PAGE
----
SBD/January 12, 2018/Leagues and Governing Bodies

NBA Scheduling Issues Slowing Overseas Expansion Plans Amid Desire For More Games

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The NBA has been staging regular-season games at London's O2 Arena since '11
The appetite for more NBA games "remains huge around Europe -- and the rest of the world" -- but there is still a "gap between the NBA's desire for overseas expansion and what's actually doable," according to Mattias Karen of the AP. NBA Commissioner Adam Silver ahead of Thursday's Celtics-76ers game in London said, "We're considering bringing additional games to Europe. It's just the logistical challenges for us are so much greater (than for the NFL). The demand is there and the interest is there. It's really more a question of our schedule and whether we can make it work." The NBA has been staging regular-season games at O2 Arena since '11 in an "attempt to grow the game both in Britain and worldwide." It was "clear from Silver's pregame news conference that other countries want an up-close look at the spectacle as well." Journalists from Australia, France, Germany, Turkey and Africa "all had the same question: when will the NBA bring regular-season games to their part of the world?" Silver "pointed to state-of-the-art arenas in Paris and Berlin as possible venues for future regular-season games." However, he said that he "couldn't offer a 'specific calendar' for when it might happen" (AP, 1/11).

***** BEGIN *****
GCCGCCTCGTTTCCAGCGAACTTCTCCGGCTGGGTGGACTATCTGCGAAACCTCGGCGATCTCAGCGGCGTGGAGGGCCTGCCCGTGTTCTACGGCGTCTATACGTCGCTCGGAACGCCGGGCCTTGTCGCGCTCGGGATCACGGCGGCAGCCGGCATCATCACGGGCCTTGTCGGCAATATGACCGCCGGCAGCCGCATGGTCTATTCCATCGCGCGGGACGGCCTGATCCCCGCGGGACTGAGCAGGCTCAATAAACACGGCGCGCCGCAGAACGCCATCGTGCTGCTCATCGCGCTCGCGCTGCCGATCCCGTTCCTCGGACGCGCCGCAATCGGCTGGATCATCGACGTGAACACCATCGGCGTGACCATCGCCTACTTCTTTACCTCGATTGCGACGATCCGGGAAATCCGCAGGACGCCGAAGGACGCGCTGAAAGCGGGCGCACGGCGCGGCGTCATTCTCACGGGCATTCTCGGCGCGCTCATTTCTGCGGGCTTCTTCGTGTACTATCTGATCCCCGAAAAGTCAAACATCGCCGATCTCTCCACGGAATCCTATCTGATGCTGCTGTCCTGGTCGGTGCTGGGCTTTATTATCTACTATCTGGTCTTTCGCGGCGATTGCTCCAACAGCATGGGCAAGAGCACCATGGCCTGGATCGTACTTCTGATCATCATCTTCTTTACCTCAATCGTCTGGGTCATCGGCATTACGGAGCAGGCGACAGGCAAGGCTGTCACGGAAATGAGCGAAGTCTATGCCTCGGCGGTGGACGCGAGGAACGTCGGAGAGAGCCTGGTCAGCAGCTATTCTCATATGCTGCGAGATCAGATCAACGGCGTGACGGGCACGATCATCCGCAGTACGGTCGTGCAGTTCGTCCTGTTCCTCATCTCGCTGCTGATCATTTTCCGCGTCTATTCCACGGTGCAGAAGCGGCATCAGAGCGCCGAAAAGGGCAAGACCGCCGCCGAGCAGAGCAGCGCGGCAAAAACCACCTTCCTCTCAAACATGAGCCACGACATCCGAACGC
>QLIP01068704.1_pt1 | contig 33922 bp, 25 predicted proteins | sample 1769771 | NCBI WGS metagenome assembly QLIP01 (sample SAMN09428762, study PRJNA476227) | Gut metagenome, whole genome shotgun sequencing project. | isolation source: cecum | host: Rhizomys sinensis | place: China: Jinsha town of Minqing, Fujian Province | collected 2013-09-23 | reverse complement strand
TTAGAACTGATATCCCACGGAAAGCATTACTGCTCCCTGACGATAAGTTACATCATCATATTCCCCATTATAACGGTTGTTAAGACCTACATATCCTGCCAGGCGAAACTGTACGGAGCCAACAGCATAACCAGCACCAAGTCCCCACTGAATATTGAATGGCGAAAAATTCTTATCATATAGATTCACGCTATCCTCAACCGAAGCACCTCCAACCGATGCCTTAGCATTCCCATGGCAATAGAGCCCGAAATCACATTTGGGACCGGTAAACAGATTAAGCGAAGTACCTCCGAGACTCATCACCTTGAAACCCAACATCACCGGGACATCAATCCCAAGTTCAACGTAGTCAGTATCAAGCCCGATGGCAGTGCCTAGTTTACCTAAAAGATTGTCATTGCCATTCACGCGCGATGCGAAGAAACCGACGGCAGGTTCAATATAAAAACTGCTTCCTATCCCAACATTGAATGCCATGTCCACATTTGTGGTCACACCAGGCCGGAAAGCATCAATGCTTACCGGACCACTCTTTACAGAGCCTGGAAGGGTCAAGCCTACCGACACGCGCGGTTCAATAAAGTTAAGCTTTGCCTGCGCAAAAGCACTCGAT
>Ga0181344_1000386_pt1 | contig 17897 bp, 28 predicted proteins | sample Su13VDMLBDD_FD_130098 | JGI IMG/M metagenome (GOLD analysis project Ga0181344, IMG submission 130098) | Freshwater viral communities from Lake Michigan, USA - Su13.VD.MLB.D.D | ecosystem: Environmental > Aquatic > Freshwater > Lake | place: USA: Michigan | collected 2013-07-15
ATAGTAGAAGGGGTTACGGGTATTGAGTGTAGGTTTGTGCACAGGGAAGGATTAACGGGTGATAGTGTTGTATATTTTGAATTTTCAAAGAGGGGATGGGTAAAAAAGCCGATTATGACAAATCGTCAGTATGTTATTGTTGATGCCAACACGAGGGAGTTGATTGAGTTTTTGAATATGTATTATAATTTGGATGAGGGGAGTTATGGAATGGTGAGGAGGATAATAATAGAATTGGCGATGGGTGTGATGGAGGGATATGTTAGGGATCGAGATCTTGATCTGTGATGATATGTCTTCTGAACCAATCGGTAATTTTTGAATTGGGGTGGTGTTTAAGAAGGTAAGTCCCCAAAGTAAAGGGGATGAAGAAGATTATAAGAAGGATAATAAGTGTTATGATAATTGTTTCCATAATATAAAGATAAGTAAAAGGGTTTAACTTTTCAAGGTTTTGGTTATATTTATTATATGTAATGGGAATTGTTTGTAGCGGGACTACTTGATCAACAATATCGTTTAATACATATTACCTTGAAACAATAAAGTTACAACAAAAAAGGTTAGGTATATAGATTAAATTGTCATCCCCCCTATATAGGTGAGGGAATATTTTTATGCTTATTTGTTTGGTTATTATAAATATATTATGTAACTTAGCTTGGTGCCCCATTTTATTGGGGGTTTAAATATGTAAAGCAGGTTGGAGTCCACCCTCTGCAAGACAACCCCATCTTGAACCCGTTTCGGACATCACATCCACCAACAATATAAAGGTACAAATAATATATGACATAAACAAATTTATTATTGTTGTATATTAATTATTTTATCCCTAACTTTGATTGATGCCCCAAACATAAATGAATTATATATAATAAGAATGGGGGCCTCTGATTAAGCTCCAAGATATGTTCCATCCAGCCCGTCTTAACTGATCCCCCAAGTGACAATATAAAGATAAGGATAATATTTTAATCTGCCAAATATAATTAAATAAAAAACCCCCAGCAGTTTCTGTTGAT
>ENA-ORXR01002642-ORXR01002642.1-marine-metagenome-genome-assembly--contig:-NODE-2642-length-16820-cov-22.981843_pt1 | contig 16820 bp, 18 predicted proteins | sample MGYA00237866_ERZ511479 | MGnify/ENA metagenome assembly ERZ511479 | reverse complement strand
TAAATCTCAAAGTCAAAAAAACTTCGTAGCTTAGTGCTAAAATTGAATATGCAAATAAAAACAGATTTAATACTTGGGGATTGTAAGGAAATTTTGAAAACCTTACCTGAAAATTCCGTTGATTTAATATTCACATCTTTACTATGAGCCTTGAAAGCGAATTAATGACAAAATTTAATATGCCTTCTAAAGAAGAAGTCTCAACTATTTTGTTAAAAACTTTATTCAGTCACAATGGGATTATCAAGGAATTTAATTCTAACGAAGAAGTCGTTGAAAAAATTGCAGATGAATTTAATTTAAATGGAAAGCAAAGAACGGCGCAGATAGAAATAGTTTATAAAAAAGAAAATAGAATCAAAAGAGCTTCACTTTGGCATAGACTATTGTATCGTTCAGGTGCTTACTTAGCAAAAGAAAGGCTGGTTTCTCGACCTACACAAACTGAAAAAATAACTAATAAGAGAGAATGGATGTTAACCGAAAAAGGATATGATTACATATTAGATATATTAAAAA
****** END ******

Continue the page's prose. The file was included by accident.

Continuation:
BUILDING A GLOBAL BRAND: In Philadelphia, Keith Pompey reported the 76ers are "hopeful their participation in global basketball games will continue" following Thursday's game, as they would "love to make appearances in Africa and Australia." 76ers President of Basketball Operations Bryan Colangelo: "We let the league know we are interested and a willing participant in events like this. ... We do see ourselves as one of the bright, young, exciting teams in the league. The league must view us that way as well when they consider us and to talk to us about these opportunities." Pompey noted the 76ers are "building a global brand" with five international players on the roster, including C Joel Embiid (Cameroon) and F Ben Simmons (Australia). 76ers coach Brett Brown, who lived in Australia for 17 years, said, "If you went to Sydney, Perth, Adelaide and Brisbane, and I mean this, if you had 30,000-seat arenas, you'd fill them all" (PHILLY.com, 1/11).

STILL A DIVIDE: The Undefeated's Jesse Washington said the "big difference" between the ways the NBA and NFL approach the European market is "that the NBA is marketing stars, faces (and) personalities." Washington: "You can see these guys. They're not behind helmets and bundled up in pads." He added that the NFL in Europe is "more of a novelty." Washington: "It's the game there, it's not necessarily the players." ESPN's Bob Ley noted a recent poll showed British fans find the NFL "boring." Washington said he understands that perception, as there are "a lot of stoppages in play" and British fans are "used to a fast-paced game that keeps rolling." He added players like Embiid and Celtics G Kyrie Irving are "not boring," which gives the NBA "an edge in that regard" over the NFL. Washington: "They've used that to really become ascendant as a global game. The NFL is still really American" ("OTL," ESPN, 1/11).
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